Definition: An interest rate, usually a percentage, is the amount charged by a lender that a borrower must pay for using the lender’s principal. In other words, this is the extra amount beyond the premium that the borrow must repay the lender.
What Does Interest Rates Mean?
What is the definition of interest rate? You can think of this like compensation to the lender for foregoing the use of his asset for a period of time. For instance, if the bank loaned you $100,000 at 5 percent interest, they would be out $100,000 for the duration of the loan. Thus, they need to be compensated for this loss of opportunity. By taking the loan, you agree to pay them 5 percent interest in addition to the $100,000 principal for use of their money.
There are a few elements one needs to know in order to completely understand rates. First, it is important to understand the types of interest there are: simple and compound. Simple interest is based purely upon the principal earned.
Simple interest is always stated in terms of years or annual rates. If Johnny takes out a loan of 10 USD and there’s a 20 percent rate on that loan, Johnny will owe $2 in interest at the end of the year ($10 principal x 20% = $2). If Johnny does not pay the principle after the second year, Johnny will owe another $2 in interest. This type of interest plan confers the most advantage to the borrower, because the amount owed will not fluctuate much. Simple interest rate formula: Principal x Rate x Number of years
Compound interest is slightly more complex. If Johnny takes out a 20% $10 loan, Johnny will owe $2 of interest at the end of the first year. However, if Johnny does not make any payment on that loan by the end of the second year, Johnny will owe 2% of the principal ($10) in addition to 2% of the interest from the year before ($2. So now Johnny owes $10 of principal + $2 of year 1 interest + $2.40 (.20 x 12) of year 2 interest = $14.40 total. Now you can see where the name comes from. The interest compounds on itself overtime.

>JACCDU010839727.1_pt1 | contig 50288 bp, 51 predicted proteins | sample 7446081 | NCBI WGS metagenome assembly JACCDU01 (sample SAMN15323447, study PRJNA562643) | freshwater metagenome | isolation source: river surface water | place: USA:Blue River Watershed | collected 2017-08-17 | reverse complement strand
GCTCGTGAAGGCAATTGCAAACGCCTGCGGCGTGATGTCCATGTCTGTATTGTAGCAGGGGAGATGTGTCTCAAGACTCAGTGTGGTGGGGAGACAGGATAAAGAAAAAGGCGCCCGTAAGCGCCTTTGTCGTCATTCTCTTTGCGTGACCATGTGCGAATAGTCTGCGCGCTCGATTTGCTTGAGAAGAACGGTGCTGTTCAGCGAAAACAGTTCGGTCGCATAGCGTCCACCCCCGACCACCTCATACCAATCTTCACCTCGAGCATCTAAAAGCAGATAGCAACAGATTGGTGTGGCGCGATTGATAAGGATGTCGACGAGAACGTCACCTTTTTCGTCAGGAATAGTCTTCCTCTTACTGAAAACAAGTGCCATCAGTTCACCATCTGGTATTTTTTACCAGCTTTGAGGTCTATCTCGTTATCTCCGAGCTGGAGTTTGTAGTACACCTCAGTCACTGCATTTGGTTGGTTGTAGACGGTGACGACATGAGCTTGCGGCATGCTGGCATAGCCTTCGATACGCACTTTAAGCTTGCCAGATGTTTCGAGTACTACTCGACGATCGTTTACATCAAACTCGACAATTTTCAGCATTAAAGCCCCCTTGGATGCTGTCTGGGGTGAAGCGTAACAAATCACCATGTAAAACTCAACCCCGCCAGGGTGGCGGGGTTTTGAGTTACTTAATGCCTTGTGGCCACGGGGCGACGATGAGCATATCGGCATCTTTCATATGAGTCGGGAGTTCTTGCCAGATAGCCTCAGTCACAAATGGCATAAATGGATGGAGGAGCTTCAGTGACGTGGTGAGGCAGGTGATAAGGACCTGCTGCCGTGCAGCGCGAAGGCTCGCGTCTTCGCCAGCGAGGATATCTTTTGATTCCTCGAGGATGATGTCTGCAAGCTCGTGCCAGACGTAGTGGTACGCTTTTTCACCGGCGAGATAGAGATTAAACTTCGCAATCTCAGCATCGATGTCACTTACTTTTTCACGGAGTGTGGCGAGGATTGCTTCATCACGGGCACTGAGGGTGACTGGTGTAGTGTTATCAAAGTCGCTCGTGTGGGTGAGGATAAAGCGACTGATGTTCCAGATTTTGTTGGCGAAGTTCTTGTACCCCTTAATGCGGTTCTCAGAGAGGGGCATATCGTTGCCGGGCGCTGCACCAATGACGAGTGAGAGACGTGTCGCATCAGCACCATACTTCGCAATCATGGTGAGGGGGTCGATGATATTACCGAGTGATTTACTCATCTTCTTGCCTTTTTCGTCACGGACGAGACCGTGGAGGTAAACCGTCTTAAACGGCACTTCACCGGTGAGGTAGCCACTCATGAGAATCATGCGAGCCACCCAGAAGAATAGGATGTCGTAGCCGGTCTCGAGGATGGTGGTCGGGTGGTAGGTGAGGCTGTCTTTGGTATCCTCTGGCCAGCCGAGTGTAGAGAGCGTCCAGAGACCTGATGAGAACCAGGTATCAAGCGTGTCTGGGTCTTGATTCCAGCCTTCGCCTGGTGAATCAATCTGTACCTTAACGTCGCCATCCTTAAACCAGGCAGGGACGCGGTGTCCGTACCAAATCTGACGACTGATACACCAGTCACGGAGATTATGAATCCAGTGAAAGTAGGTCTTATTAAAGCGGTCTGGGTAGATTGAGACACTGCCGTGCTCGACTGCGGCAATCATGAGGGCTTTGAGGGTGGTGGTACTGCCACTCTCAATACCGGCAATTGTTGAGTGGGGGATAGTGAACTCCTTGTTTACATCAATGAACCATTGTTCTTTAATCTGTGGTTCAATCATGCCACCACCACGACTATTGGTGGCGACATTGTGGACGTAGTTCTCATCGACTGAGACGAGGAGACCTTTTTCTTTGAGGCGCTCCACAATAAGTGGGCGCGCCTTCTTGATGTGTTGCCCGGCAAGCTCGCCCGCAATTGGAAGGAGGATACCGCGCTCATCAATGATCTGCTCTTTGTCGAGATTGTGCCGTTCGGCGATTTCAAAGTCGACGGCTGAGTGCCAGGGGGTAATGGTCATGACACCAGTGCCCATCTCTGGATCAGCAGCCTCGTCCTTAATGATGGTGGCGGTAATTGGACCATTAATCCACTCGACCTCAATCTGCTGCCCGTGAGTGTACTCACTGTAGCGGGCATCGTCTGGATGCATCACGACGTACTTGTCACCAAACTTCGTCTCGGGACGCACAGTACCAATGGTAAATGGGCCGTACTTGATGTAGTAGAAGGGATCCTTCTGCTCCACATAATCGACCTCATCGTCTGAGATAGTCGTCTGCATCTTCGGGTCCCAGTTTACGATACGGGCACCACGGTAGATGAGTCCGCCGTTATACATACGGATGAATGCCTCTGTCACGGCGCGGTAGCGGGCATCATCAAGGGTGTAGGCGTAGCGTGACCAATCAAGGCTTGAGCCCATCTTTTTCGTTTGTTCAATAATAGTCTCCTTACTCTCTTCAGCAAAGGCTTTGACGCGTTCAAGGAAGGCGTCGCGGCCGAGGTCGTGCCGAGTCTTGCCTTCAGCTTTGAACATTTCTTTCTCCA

This type of interest plan is most advantageous for the loaner because they will reap greater reward if the borrower is delinquent on payment or has deferred payment for a period of time (i.e. student loans). It is important to note that some interest plans will compound the rates at shorter intervals than the year provided in this mini-example.
Compound interest rate formula: P [ ( 1 + i ) n – 1]
P=principal, i=interest rate, n=compound periods
Businesses are concerned with rates because they often need to borrow money to expand and grow. Occasionally, businesses will loan money out to borrowers as well. This can be a great way for a business to receive additional revenue if the borrower is determined to be a responsible individual because a sizeable loan with a compound rate can reap substantial dividends for a company over time. Interest rates can also cripple businesses that are unable to pay back loans or have outstanding loans that have grown to an unmanageable proportion due to years of deferred payment.
Tracy is a student at Spelman College. Tracy, like many college students, borrowed student loans. Tracy borrowed all the money she needed for college up front as a freshman. Her loans totaled $20,000 with a compounding 5% rate. Because Tracy was in school, the loan company allowed her to defer payments until her graduation (4 years).
Here is how much Tracy will owe.
Compound interest rate: P [ ( 1 + i ) n – 1]
For Tracy this read as: X = 20,000 [ 1 + .05 ) 4 – 1], meaning X = 4,310.125.
Thus, Tracy would owe $24,310 at the time of her graduation.
Define Interest Rates: Interest rate means the percentage of principal that must be paid to a lender for the use of his asset.